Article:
There is something here which has puzzled me and perhaps you for a long time. Just about every official forecast you ever see of British public spending on pensions shows it running at about 5% of GDP from now until Kingdom come or at least 2050, which for a politician, if not an actuary, amounts to the same thing. And that's despite the number of pensioners rising by 50%. How do they manage it? The answer is that every possible assumption, is being tweaked to get to that magic 5%. For example, they assume that the income that pensioners get from funded savings grow in line with earnings. But the levels of pension contributions I have just described couldn't possibly sustain that. If you use a more pessimistic, dare I say more credible assumption that income from funded saving grows in line with prices not earnings then that adds 1% of our entire national income or £20 billion in today's prices - to expenditure on the Pension Credit in 2050. That shows that means-testing benefits doesn't reduce public spending if funded savings aren't there. Many of the forecasts also leave out disability benefits, Housing Benefit or Council Tax Benefit. The welfare payments are a much more important part of benefit expenditure for pensioners in the UK than on the Continent. In fact, in a speech at the Institute of Economic Affairs this week, I estimated that the total benefit spending on pensioners in 2050 could well be more like 10% of GDP than 5%.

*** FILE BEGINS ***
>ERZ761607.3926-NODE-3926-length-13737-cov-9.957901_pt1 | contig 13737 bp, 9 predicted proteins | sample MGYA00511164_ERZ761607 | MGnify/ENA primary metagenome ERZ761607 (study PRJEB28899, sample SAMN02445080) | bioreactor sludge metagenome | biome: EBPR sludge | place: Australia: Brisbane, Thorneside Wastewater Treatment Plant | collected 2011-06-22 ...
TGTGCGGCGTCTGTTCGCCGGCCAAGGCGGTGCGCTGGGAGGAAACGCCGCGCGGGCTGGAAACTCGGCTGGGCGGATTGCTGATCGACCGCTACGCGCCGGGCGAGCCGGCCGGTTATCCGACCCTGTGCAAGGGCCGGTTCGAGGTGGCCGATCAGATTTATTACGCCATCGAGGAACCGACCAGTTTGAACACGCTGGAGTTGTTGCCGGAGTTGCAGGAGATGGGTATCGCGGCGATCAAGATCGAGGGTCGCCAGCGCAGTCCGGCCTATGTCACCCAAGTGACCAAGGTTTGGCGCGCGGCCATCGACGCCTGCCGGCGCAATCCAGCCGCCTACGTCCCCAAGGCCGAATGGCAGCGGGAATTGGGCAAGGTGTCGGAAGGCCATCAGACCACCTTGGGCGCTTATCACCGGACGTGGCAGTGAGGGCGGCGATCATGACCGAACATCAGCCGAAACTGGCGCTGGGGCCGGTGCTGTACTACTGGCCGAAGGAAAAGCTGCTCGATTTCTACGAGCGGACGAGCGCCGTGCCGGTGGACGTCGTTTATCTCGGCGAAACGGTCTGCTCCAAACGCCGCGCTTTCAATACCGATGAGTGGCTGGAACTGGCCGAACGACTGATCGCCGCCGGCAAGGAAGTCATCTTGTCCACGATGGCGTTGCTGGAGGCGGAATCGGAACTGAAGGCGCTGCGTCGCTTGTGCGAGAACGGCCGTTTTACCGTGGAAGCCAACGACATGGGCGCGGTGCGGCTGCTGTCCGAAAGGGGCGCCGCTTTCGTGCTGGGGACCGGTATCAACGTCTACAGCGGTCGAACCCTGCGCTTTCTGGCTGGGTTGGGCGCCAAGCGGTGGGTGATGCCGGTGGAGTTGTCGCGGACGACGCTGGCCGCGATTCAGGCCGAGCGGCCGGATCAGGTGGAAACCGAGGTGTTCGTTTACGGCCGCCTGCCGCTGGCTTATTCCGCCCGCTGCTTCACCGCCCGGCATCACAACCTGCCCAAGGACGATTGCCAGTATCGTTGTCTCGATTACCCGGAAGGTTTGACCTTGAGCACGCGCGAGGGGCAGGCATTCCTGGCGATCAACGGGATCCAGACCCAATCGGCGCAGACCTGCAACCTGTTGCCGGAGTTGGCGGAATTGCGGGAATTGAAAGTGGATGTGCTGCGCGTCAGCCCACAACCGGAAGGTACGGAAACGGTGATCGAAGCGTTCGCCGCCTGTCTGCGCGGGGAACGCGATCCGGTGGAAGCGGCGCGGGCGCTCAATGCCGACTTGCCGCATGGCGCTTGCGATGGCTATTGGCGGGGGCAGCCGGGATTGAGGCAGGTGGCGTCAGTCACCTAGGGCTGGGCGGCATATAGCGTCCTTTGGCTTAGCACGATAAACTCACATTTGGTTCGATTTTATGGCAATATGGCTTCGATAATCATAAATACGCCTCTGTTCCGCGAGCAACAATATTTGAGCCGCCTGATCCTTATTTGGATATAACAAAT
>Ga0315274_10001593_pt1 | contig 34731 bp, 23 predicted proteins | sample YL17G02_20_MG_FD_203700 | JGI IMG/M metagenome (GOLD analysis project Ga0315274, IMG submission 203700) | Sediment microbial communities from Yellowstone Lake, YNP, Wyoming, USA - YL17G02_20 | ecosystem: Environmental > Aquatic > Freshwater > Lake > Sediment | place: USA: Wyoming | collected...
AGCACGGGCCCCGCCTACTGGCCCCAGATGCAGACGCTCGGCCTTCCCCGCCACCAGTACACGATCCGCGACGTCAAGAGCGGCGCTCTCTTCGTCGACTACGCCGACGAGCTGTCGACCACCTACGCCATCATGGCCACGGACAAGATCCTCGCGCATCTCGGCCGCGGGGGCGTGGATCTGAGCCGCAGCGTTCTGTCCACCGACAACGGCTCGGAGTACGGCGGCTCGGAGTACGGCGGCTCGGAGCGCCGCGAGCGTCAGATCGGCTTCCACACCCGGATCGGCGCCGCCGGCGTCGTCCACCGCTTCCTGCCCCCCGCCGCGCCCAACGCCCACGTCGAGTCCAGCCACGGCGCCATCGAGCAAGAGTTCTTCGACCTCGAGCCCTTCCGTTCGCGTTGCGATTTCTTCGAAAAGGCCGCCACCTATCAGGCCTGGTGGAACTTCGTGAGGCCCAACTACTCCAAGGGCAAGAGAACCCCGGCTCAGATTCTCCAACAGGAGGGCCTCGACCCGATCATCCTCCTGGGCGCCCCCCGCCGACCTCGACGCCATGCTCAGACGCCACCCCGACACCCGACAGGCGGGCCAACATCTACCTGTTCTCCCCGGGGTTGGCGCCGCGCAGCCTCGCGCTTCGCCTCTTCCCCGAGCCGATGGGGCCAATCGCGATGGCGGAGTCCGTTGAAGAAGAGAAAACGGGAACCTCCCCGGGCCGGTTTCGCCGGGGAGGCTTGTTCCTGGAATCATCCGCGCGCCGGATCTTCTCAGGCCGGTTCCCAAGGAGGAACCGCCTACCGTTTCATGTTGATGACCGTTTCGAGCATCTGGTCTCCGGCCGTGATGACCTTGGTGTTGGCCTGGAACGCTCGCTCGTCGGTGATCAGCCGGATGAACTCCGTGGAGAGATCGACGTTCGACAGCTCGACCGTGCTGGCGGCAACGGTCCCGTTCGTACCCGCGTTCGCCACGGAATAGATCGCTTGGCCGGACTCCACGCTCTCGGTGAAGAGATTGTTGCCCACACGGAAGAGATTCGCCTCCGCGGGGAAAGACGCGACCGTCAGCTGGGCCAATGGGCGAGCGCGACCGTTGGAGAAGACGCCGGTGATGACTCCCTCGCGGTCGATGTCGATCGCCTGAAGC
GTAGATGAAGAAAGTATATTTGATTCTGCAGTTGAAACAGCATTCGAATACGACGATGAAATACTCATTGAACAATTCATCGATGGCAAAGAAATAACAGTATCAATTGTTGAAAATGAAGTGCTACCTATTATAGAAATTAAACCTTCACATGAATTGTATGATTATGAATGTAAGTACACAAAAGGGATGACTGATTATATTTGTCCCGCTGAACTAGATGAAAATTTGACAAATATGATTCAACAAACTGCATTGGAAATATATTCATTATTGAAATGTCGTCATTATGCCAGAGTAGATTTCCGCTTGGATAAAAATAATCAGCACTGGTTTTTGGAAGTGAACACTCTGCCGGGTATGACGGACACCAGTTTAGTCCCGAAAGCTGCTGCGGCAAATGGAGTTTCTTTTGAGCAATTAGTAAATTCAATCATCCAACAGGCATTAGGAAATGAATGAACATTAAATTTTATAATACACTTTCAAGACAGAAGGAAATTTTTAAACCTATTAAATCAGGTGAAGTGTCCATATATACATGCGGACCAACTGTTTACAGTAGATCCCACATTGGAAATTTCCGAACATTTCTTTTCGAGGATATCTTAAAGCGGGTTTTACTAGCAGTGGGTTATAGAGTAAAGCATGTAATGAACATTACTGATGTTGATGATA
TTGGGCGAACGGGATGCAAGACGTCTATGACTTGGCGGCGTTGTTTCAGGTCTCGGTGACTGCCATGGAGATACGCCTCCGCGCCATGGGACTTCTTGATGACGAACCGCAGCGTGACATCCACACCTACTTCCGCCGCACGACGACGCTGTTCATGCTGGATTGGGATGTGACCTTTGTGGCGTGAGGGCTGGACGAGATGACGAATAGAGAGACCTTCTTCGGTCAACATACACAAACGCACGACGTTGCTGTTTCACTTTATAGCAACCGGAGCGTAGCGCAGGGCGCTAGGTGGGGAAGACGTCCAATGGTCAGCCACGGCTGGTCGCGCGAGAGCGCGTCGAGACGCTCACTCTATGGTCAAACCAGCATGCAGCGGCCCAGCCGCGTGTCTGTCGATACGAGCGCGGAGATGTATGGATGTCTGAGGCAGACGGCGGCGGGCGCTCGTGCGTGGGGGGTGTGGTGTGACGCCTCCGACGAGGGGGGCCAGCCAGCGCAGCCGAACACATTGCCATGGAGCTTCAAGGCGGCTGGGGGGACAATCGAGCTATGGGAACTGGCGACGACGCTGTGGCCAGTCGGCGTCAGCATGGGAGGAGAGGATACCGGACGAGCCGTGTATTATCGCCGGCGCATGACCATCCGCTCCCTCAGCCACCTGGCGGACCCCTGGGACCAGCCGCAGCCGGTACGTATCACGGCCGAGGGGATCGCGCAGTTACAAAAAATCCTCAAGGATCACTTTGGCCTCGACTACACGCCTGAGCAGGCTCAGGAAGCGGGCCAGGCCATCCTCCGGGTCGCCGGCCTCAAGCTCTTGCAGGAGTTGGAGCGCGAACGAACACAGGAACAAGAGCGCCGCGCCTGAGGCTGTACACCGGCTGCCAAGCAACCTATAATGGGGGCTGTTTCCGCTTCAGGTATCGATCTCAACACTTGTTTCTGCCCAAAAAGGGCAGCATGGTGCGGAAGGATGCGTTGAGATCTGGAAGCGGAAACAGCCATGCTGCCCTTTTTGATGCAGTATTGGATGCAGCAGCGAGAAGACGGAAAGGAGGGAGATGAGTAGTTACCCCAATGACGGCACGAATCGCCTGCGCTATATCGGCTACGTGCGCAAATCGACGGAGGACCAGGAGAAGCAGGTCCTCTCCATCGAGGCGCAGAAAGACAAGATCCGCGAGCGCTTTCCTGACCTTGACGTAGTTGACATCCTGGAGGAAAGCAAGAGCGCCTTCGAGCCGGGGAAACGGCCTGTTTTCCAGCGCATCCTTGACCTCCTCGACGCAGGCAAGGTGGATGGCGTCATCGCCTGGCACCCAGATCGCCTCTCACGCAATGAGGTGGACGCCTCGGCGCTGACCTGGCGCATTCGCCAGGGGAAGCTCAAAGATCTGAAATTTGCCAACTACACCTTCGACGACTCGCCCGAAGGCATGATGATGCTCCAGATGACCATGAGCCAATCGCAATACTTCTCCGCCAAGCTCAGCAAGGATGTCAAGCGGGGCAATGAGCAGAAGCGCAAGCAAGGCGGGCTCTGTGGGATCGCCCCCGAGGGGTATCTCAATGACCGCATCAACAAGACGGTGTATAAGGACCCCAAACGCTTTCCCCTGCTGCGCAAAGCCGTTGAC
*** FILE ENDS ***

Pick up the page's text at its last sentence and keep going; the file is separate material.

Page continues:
We are heading for a society with low levels of funded pensions and high levels of dependence on means tested benefits. That's not the direction in which I want us to go. And to be fair to them, it's not the Government's stated objective either. In their Pensions Green Paper, that's the first one in December 1998, they said the aim was to reverse the balance of pension income so that instead of 40% from private savings and 60% from the state, it shifted to 60% from private savings and 40% from the state. Indeed this is one of the DWP published targets from 1998. The DWP annual report, published last week, includes a 'summary of progress'. It says 'the measures that are being introduced to encourage people to save for their retirement will take time to alter the balance between State and private sector provision.' You can say that again! We were happy to support the Government when they announced that as their goal. But it is five years since they set their target and I don't think they have made any progress at all. And in the rest of this speech I want to explain how I think we could get back on track.